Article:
graemethin
bannerdive
graemethin2

EASIER THAN YOU THINK... Sometimes other functions are embedded “inside” quadratic equations.

When this occurs, we normally solve the quadratic equation first, and then deal with each of the two resulting equations.  At first, we learn to do this using substitution so as to avoid confusion.  After a while, when the patterns become more clear, we can dispense with substitution and simply manipulate the equation as it is.

Using Squares of Binomials to Solve a Difficult Problem ... a² + b² + c² = ab + bc + ca

When I was about 15, I was given a flier that was advertising an IBM-sponsored Mathematics Competition. One of the sample questions provided was this one:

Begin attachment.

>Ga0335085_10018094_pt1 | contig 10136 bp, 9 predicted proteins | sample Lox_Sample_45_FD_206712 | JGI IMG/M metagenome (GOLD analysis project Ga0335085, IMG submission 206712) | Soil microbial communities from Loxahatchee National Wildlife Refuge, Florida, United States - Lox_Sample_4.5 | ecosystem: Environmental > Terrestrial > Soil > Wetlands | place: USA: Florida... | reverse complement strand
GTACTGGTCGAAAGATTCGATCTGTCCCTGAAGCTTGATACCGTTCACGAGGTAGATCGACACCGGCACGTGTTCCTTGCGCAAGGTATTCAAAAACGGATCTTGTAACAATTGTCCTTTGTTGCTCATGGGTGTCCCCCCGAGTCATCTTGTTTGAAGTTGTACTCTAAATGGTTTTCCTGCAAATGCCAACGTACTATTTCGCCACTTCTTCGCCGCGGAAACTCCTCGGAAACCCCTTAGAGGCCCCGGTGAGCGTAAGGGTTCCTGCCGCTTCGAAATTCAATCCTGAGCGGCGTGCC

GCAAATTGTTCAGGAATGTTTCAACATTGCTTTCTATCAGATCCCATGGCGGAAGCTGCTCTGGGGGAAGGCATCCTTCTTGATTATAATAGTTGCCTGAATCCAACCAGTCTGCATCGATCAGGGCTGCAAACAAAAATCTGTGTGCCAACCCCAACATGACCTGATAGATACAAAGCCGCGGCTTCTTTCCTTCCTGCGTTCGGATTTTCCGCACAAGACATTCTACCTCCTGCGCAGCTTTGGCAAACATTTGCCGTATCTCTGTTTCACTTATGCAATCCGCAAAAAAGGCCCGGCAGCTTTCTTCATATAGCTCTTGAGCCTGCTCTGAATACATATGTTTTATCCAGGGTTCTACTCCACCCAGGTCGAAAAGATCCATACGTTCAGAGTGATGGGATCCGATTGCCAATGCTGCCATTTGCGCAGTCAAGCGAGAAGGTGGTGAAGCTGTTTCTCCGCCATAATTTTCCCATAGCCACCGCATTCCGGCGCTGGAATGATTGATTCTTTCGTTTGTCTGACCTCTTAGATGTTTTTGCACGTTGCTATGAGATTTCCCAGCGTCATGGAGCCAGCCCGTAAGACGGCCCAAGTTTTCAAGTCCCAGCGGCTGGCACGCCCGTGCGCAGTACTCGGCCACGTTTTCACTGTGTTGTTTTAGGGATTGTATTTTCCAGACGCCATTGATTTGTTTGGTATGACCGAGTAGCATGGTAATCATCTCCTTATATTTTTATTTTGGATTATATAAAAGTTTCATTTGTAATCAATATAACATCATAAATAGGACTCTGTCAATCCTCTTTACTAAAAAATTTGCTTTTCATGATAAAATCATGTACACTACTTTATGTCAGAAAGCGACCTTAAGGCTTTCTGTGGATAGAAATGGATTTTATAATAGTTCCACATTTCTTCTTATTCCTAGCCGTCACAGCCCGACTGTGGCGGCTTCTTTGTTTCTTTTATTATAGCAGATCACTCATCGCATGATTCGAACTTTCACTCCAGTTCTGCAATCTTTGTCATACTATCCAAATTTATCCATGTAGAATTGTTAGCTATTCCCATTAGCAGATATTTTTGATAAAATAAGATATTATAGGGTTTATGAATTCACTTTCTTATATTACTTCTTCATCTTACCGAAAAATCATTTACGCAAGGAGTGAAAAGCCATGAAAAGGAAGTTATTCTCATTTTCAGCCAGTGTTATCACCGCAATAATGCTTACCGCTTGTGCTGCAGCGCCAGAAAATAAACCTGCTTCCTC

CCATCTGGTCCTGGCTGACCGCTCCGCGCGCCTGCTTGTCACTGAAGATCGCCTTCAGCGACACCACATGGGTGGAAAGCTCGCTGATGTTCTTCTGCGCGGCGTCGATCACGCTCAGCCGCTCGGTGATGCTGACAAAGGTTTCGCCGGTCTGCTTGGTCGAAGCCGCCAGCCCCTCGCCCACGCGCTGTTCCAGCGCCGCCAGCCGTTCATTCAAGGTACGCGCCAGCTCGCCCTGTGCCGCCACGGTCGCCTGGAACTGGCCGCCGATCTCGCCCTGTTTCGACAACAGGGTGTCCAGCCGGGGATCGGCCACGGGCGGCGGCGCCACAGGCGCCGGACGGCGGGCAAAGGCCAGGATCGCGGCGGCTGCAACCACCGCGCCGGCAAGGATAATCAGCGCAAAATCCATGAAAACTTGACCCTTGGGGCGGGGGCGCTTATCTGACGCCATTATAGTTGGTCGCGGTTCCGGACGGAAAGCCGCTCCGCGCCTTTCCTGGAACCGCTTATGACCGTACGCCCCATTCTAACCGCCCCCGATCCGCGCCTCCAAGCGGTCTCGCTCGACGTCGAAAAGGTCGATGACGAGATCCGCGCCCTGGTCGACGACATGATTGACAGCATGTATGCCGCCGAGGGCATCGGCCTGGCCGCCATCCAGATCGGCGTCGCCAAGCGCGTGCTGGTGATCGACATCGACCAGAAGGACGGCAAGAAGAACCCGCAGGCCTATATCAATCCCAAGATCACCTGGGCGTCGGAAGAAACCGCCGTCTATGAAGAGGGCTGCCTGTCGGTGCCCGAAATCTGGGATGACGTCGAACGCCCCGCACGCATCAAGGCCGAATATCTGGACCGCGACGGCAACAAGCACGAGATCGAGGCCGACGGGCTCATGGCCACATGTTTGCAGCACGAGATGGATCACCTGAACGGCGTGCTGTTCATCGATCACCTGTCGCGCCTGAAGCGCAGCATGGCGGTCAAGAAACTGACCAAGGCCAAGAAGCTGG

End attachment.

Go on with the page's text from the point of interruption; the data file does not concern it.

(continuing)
The real numbers a, b, and c, are such that a² + b² + c² = ab + bc + ca.  Prove that a = b = c.

This looks like an extremely difficult problem ... but I wish to share that it is not as intractable as it appears!

In this short video I explain the principles involved and how we can, indeed, conclude that the three values must all be the same. Even if you feel that you are not particularly good with mathematics, why not watch the video and see if you can follow the flow of the argument? I hope you will find it encouraging.

And here is a scan of the flier that I was given. It inspired me to enter the competition. And if you would like to see the test that I sat for back then, here is a PDF copy of the 1970 IBM Mathematics Competition for NSW.

I had three epiphanies while watching this. Thank you so much!
Guildmaster Wigglytuff (on a CCM YouTube video about How to Learn and Master the Second Pythagorean Identity in Trigonometry)

See all Testimonials